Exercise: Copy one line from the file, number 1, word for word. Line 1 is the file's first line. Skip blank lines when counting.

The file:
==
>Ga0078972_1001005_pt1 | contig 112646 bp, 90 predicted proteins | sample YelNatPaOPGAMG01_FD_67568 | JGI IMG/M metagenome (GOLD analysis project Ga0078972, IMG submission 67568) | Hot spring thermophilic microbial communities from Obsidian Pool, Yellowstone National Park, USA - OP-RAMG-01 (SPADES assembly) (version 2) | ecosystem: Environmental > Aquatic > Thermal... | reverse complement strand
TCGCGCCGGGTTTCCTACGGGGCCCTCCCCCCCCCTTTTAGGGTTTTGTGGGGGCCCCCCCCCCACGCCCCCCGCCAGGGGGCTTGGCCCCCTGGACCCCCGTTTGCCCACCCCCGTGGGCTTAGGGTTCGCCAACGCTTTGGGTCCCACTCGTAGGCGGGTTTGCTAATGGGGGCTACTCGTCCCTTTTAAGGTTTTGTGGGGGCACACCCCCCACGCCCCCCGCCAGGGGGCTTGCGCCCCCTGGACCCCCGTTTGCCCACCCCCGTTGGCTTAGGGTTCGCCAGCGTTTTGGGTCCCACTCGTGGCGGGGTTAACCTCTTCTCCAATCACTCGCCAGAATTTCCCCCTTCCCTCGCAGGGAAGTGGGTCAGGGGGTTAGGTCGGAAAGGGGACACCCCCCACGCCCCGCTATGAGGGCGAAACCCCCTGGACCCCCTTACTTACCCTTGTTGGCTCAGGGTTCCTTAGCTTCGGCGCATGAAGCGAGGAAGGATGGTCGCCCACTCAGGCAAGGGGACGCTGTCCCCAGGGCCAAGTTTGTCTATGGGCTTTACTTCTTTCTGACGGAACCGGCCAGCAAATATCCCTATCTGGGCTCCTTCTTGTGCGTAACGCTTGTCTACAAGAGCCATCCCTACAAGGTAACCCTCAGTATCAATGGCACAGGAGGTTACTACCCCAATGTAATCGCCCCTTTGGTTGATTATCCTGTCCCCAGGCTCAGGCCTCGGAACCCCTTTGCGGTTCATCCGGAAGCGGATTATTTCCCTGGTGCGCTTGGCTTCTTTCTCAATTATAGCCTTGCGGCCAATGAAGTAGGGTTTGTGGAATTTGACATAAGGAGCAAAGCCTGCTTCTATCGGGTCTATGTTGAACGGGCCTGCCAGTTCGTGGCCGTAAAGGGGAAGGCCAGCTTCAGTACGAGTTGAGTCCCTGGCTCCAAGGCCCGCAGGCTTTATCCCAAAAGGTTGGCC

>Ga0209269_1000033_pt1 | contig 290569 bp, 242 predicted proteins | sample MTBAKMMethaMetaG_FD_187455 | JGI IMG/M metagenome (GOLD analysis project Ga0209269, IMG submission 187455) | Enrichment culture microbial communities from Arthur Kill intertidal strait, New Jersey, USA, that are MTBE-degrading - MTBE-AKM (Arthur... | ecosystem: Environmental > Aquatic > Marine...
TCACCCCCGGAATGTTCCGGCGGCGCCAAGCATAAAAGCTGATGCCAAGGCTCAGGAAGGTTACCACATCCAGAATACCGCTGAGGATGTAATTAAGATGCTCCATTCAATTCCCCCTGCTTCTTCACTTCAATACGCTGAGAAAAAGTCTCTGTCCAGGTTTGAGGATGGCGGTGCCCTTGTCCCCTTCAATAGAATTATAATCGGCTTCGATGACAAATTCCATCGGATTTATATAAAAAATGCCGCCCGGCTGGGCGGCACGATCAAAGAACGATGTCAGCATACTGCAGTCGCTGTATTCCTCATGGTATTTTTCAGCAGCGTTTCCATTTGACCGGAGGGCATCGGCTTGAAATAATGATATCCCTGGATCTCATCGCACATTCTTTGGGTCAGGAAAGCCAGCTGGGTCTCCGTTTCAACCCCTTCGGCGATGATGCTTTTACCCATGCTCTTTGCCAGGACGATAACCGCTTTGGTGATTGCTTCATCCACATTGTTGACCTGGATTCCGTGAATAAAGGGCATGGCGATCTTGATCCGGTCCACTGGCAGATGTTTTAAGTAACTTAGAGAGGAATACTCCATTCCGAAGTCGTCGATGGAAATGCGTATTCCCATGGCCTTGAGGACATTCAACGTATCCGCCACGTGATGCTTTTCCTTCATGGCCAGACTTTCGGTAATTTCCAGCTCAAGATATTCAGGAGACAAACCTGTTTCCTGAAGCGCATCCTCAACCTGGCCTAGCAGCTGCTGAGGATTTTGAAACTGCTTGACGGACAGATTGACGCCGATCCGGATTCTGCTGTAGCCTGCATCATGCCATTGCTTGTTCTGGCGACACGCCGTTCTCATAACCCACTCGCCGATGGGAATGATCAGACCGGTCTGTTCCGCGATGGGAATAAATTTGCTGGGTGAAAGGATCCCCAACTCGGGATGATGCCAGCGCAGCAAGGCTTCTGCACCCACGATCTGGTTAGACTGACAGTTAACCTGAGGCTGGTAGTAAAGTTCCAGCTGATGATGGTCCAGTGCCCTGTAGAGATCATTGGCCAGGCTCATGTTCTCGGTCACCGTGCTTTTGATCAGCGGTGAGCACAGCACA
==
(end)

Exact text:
>Ga0078972_1001005_pt1 | contig 112646 bp, 90 predicted proteins | sample YelNatPaOPGAMG01_FD_67568 | JGI IMG/M metagenome (GOLD analysis project Ga0078972, IMG submission 67568) | Hot spring thermophilic microbial communities from Obsidian Pool, Yellowstone National Park, USA - OP-RAMG-01 (SPADES assembly) (version 2) | ecosystem: Environmental > Aquatic > Thermal... | reverse complement strand